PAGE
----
One of the best regions in the world for the quality of life
Abruzzo region borders the Marche to the north, the Adriatic Sea to the east, Lazio to the west and Molise to the south. The Abruzzo region is mainly mountainous for 65% and hilly for 34%. The flat area covers only 1% along the narrow coastal line of 131 km.
Abruzzo region between the Adriatic Sea and the Apennine peaks
Considered the greenest in Italy, Abruzzo region best summarizes the incomparable environmental and landscape qualities of the Italian peninsular. It is mainly divided into two parts: the coastal one on the eastern side with the beaches of the Adriatic, and the mountainous one on the western side with the Gran Sasso d’Italia, the Majella and the Sirente-Velino. These mountain massifs are the highest of the entire Apennine chain.
The mountainous conformation of Abruzzo region
Bordered by the Apennines, Abruzzo region encloses one of the wildest landscapes in Italy: silent valleys, abandoned hill towns, and vast mountain plateaus once inhabited by wolves, bears, and chamois. The predominantly mountainous configuration of the hinterland is its most fascinating face. Abruzzo region mountains are interspersed with fertile valleys and grandiose plateaus. Agriculture covers the hilly landscape of vineyards and olive groves. While niche products such as saffron are grown in the L’Aquila region.
Three national parks with numerous protected areas cover more than 30% of the region, an extension with the highest concentration in Europe. The national park of Abruzzo, Lazio and Molise, the Majella national park, and the Gran Sasso and Monti della Laga national park with the various protected areas preserve over 75% of the animal and plant species of the European continent. An environmental peculiarity that makes Abruzzo one of the best regions in the world for the quality of life.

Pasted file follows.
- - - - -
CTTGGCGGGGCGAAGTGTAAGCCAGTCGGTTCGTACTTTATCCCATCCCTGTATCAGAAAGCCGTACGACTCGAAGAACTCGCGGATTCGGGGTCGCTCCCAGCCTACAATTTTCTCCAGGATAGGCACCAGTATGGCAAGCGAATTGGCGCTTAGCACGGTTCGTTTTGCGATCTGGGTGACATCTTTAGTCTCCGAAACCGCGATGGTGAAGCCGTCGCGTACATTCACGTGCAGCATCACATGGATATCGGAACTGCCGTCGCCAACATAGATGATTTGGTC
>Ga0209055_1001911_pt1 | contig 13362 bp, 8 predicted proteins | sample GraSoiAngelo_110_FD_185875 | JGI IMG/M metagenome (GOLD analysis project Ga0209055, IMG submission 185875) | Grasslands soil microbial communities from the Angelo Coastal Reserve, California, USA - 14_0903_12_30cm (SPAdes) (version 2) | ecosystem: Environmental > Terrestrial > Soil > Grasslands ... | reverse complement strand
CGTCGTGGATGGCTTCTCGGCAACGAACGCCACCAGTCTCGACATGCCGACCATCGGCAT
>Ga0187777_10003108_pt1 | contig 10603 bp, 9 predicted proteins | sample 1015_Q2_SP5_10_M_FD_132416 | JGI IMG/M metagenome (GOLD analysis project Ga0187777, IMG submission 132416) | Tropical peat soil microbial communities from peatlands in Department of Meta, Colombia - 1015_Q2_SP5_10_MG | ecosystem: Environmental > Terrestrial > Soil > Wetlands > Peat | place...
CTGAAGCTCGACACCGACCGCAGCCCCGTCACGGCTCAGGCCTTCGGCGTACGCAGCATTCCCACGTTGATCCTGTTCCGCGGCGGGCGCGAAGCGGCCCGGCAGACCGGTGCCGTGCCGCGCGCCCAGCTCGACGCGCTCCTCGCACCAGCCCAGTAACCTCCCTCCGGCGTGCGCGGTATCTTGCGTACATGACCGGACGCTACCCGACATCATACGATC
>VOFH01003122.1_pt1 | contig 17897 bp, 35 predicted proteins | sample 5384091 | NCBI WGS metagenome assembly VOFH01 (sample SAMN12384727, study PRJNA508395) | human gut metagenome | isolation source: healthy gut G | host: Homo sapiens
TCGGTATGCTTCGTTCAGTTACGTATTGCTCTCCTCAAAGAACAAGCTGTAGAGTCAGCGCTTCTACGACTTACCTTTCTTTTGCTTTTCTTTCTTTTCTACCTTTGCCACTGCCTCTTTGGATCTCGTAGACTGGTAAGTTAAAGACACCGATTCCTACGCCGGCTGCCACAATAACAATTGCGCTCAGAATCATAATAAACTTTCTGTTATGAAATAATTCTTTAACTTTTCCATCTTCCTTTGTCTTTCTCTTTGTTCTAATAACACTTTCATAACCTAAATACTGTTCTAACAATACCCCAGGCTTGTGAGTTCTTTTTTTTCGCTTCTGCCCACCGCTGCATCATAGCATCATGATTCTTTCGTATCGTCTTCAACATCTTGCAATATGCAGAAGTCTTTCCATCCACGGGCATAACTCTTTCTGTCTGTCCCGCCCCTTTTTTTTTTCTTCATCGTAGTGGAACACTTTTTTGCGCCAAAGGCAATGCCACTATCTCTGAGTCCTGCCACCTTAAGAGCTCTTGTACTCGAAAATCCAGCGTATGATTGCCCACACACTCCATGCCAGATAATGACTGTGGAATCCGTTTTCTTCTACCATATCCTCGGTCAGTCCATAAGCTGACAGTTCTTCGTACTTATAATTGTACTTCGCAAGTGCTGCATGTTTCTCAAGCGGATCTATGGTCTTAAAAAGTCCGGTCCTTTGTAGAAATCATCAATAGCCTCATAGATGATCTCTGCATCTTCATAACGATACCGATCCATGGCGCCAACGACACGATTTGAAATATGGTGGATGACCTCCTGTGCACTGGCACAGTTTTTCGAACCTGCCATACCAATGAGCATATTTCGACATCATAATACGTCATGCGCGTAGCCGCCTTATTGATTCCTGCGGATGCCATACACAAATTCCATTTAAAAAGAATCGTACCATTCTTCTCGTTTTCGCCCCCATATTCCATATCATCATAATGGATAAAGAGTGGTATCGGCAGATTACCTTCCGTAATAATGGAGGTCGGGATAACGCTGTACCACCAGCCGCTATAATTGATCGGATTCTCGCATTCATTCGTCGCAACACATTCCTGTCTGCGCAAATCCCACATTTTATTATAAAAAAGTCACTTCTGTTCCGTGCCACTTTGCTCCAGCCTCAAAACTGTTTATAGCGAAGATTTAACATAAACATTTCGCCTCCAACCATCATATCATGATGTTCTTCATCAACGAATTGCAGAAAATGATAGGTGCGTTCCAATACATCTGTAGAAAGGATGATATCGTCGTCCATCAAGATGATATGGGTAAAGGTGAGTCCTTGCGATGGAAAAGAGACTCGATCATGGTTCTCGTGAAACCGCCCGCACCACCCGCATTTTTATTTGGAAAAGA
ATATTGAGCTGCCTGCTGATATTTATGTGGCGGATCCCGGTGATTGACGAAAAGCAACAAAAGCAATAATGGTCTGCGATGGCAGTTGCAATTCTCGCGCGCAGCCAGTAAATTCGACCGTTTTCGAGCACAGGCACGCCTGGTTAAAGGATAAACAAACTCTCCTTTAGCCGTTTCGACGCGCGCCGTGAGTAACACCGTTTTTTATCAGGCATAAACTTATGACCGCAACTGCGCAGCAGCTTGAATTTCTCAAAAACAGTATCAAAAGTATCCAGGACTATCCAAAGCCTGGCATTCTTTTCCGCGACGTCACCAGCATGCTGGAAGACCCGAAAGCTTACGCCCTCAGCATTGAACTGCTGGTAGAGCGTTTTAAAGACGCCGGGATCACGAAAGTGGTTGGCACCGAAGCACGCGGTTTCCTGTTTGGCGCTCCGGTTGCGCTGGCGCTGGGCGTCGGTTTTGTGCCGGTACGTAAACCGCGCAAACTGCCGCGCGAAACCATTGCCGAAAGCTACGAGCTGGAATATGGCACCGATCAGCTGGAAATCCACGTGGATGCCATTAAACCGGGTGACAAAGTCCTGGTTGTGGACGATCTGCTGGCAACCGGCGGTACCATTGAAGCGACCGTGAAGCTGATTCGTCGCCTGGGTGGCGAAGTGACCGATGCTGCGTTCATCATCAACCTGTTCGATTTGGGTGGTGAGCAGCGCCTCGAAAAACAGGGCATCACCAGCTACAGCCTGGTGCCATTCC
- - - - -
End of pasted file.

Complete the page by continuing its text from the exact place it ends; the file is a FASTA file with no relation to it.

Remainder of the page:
From the Italics to the Romans
Abruzzo was inhabited since the Lower Paleolithic as evidenced by some necropolises of the 10th century BC. Subsequently, from the 8th century BC about then, the region was populated by the colonies of the Osco-Umbrian italics. In 304 BC these highly bellicose populations were subdued by the Romans after the second Samnite war when many of them entered into an alliance with Rome. In the Augustan division of Italy, Abruzzo was almost entirely included in the Regio IV (Sabina Samnium).
The Lombards in Abruzzo region
Following the fall of the Western Roman Empire, the region was conquered by the Lombards. With the name of Aprutium, the territory is included in the duchy of Spoleto (Umbria) and, subsequently, it will be part of the so-called southern kingdom, of which it will follow until 1860. During their domination, the Lombards partly retain and reorganize the local administrative system. In addition, they build countless small fortified garrisons, mostly tiny forts, and watchtowers, to control the territory.
From the Franks to the establishment of the Giustizierato d’Abruzzo
During the Lombard domination, several Cistercian abbeys and monasteries were built. After the Franks of Charlemagne and Pepin the Short, the Normans annexed the region to their domain with William I king of Sicily thanks to the investiture obtained by Pope Adrian IV. With the end of the Norman dynasty, Abruzzo passed under the domination of Frederick II of Swabia. In 1233 Frederick II created the Giustizierato d’Abruzzo which draws the boundaries of the regional territory, part of the Kingdom of Sicily, with Sulmona as capital.